I’m a huge fan of all sorts of tea. My day has to begin with a hot mug of tea. I usually let the tea brew and add a few drops of milk. When I want to enjoy Indian breakfast then the tea has to be the typical Indian kadak chai which is tea brewed with tea masala (a blend of spices), fresh grated ginger, sugar and milk. Kadak chai and tikhi puri…yummmy.
When Veena who blogs at Veena’s Vegnation decided types of tea as our #153rd theme, I nearly missed it as I had gone to Halifax. Got back last night and was in no state to make tea. Then I realized that since I’m in Montreal I can take the advantage of the Eastern Time and still make my tea. As I type its already midnight in India and another 2½ hours time it will be midnight in Kenya.
Since the heat wave is still on here in Montreal and many parts of Canada, I was sure that my tea preparation would be a cold one. I now have enough different iced tea recipes on my blog. As I was thinking what to make I remembered iced tea latte. My first taste of what the Western world likes to call as Chai Tea Latte was at Starbucks in Montreal. Chai is tea so I really don’t know why they like to call it tea tea latte! What they really mean when they use the word chai its the tea masala or spice blend for tea. Chai ice cream is to die for but we’ll probably come to that at some other time. Chai latte can be served hot or cold. To serve it hot make up the milky tea and then add frothed milk or cream on top. Before I have die hard coffee drinkers on my back for using the word latte, it originally means an expresso served with hot steamed milk. To take care of tea lovers tea latte came into existence where most coffee places will serve a spicy milky tea with steamed milk as an alternate.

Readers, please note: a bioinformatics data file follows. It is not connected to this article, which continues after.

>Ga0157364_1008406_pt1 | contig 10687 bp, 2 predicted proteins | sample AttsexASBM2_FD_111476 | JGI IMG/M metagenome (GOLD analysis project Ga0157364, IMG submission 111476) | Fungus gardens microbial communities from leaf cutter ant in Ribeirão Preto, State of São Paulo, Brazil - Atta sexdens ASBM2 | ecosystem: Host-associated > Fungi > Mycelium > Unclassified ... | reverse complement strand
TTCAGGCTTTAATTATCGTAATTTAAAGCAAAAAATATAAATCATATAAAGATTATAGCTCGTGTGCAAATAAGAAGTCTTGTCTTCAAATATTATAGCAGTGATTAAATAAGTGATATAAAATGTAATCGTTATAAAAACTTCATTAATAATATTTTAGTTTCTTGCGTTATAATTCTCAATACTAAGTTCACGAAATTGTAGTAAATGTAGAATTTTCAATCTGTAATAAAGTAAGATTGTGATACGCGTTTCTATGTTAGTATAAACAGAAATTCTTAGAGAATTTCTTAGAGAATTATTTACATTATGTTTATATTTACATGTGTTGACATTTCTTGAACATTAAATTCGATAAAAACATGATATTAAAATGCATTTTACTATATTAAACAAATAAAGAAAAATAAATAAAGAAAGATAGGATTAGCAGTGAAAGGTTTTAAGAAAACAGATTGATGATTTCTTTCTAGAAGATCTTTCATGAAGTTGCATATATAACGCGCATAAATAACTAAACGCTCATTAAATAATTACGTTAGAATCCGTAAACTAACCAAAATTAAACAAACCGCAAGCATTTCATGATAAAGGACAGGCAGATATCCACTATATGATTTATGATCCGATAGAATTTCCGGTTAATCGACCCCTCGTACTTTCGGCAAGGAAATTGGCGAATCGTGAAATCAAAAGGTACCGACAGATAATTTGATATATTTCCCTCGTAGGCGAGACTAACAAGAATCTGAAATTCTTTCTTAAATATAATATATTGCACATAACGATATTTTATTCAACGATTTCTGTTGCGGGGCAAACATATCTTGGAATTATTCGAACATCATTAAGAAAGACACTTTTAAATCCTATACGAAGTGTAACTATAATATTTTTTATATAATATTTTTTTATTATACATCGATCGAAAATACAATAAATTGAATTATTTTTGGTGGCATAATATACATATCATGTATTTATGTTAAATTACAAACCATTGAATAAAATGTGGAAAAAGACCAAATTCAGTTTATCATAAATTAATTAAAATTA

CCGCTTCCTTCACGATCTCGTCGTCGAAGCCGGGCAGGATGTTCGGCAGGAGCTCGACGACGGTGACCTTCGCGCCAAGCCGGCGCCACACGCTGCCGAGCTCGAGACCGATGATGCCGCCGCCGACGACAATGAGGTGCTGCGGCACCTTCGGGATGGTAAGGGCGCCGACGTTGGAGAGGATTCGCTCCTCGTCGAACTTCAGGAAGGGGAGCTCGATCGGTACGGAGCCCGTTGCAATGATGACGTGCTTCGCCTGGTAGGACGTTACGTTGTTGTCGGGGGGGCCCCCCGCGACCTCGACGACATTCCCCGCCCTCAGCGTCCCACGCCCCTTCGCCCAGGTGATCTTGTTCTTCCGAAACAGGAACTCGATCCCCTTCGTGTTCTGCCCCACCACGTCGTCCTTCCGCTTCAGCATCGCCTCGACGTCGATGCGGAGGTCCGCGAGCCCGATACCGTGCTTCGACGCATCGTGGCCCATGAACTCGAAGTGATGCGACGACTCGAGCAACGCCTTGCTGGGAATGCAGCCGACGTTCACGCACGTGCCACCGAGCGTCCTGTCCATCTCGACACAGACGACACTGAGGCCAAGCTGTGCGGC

Since I didn’t have any tea masala here I decided to brew the whole spices in water first. I’m glad I used whole spices as the latte would have become spicy if I’d added the tea masala to it.As a cooling beverage the spice taste has to be subtle and not too hot for the tummy.
ICED CHAI SAFFRON LATTE
3- 3½ cups water
1 cup milk ( any milk of your choice)
2 one inch cinnamon sticks
4 cardamoms, slightly crushed (I used a rolling pin)
a generous pinch of nutmeg powder
¼ tsp saffron
2-3 tsp black tea leaves (or 3 teabags)
4-6 tsp sugar or a sweetener of your choice
some whipped cream (optional)
- Add water and cloves, cinnamon, cardamom, peppercorns in a saucepan and bring it to boil over medium heat.
- Let the water simmer over low heat for 5 minutes. This allows the oils and flavors of the spices to infuse into the water.
- Take the pan off the heat.
- Add the nutmeg powder, sugar, tea leaves and saffron. Cover the pan or teapot and let the tea and saffron infuse for 5-7 minutes.
- Strain the tea mixture. At this stage you can store the tea in the fridge till required.
- For each serving take ¾ cup of the brewed tea and add ¼ cup cold milk. Mix well.
- Pour the chai or tea over some ice cubes. Top with some whipped cream and serve immediately.
- To make a healthier version, you can omit the whipped cream.
- To serve hot chai latte, heat the milk before adding it to the hot brewed and strained tea. Can top it with some frothed milk or cream.
- This chai mixture tastes really good when served with loads of ice without any milk or cream as a cooling beverage.
- Adjust the amount of spices used according to your taste.
- Store the brewed tea mixture without adding milk or cream in the fridge till required.
- The amount of tea required will depend on the kind or brand of tea you use. I used Kericho Gold tea (not paid to advertise their products) which is quite a strong tea.